Church #8

I wasn’t in the mood for an “O Happy Day!  Praise the Lord!” kind of church today, so it was Provident that I had scheduled to go visit St. Nicholas Orthodox Church this morning.  I have visited many churches in my day, and even a couple synagogues, but I have never been to an Orthodox church before.  I had decided to visit this one today because I saw online that they were having a Russian festival this weekend and I planned to stay and check that out.

The church is a small building with an Orthodox dome on the top and several iconic paintings of St Nicholas around the outside.  I saw women and children wearing traditional Russian costumes.  When I entered the narthex, there was a woman there selling tall, slender candles for lighting in the sanctuary, so I bought one.  I stepped into heaven!  There were Persian rugs on either side of the sanctuary with a bare wooden floor between.  Around the walls were chairs and benches, but the faithful were all standing on the rug facing the front.  Chandeliers hung from the ceiling and the walls were lined with icons of saints.  There were several places at the front with candle stands in front of various icons.  I lit my candle in front of the crucifix and said a quick prayer of “Lord, help me!”  From that vantage point I could see that the choir was behind a screen on the other side of the room.  At the front was a wall of icons painted on doors that were opened at various times throughout the service to reveal the mysteries within.  The priests wore rich vestments of white, and the bishop also wore a cape of gold and a tall hat on his head.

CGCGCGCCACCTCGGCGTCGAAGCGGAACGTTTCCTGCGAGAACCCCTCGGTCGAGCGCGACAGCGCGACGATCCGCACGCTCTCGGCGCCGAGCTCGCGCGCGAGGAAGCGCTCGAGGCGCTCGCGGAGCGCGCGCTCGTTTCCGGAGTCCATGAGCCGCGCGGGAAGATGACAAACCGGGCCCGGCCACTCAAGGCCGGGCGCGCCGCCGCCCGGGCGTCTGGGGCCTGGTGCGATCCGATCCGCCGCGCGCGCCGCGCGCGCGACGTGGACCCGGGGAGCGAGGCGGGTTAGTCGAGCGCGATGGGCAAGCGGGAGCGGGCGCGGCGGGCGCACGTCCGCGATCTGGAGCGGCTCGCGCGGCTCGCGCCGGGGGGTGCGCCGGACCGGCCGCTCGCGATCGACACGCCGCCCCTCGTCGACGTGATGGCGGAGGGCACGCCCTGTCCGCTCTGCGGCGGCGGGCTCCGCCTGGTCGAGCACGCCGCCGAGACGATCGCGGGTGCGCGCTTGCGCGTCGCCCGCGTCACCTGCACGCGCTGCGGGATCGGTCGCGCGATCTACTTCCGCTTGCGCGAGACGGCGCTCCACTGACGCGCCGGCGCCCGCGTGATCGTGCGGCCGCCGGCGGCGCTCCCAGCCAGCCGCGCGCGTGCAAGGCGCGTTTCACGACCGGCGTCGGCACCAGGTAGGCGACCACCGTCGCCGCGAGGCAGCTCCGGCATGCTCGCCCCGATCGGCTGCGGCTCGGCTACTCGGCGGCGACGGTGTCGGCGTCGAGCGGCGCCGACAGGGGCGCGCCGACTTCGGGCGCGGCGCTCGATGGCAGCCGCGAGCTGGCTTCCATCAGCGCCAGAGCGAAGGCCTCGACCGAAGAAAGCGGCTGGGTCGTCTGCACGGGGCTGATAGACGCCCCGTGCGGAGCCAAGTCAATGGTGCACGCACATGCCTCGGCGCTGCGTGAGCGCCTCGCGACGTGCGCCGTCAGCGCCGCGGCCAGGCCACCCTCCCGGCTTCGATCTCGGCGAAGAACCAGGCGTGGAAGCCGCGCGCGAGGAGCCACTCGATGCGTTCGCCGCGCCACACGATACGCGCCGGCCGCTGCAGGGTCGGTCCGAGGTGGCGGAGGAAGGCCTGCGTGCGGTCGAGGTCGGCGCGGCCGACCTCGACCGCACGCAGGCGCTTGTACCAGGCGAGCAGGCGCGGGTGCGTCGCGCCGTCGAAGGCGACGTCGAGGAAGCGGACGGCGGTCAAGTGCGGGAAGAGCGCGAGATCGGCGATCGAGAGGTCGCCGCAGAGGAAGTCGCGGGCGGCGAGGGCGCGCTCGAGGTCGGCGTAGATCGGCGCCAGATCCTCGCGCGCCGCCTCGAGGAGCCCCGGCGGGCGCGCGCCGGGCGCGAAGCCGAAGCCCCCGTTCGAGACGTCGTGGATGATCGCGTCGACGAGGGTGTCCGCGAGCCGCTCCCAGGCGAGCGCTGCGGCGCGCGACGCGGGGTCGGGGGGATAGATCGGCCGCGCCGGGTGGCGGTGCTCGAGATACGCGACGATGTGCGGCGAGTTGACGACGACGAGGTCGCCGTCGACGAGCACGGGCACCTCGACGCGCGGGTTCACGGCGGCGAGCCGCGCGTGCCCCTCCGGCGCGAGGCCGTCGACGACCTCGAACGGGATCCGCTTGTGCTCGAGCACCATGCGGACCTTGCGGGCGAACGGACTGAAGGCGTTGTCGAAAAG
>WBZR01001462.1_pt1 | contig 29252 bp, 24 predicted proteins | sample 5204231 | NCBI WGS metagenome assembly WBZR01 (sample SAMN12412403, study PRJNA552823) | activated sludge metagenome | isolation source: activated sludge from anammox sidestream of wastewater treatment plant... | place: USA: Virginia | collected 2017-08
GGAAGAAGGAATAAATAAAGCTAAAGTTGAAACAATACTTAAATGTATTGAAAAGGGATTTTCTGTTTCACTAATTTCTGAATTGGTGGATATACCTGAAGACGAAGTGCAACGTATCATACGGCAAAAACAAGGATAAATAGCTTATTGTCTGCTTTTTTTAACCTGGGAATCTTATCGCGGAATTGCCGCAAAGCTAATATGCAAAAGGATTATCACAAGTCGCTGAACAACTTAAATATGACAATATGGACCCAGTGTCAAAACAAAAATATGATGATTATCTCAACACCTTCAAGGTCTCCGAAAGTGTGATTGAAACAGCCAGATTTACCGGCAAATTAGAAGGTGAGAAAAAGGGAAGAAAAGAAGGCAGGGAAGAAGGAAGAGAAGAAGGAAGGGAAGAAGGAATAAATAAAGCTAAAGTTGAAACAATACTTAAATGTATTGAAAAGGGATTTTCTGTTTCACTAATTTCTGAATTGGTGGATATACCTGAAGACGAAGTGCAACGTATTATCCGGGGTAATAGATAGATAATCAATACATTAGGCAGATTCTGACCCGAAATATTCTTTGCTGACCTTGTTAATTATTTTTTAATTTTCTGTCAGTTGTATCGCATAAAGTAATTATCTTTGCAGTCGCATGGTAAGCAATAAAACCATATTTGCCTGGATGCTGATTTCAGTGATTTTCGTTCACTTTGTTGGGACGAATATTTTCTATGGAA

The litergy was mostly sung or chanted in English, with a little Greek and Slavic thrown in on occasion.  I could make out the singing of the Psalms, the Nicene Creed, and the Lord’s Prayer, along with some other things I wasn’t sure of the origin of.  As I say, the congregation stood throughout, including a 99 year old woman who leaned on her cane as much as possible but had to sit sometimes.  There was also much motioning of the sign of the cross and genuflecting to the point of touching the floor.  The only point at which people sat was when one of the priests came out and read the life of the newest saint, St. Elias of the Ukraine who was just sainted this month.  When the scriptures were chanted by the priests and the bishop, they brought out a gold-plated Bible and held it up for all to see.  There was a Eucharist cup that the bishop spooned out to people as they threw their head back and opened their mouth, a red cloth held under their chin so nothing of the blood of Christ would be spilled on the floor.  Incense was waved about in a thurible during the most sacred parts of the service.  At the end, people lined up to kiss a golden cross held out to them by one of the priests.  I watched as I proceeded from the end of the line, but when I got up to the priest, I said, “I don’t know what to do.”  He said, “Kiss the cross,” which I did, “and kiss my hand” which I did.  Then as people left the sanctuary I walked around and got a closer look at all the icons.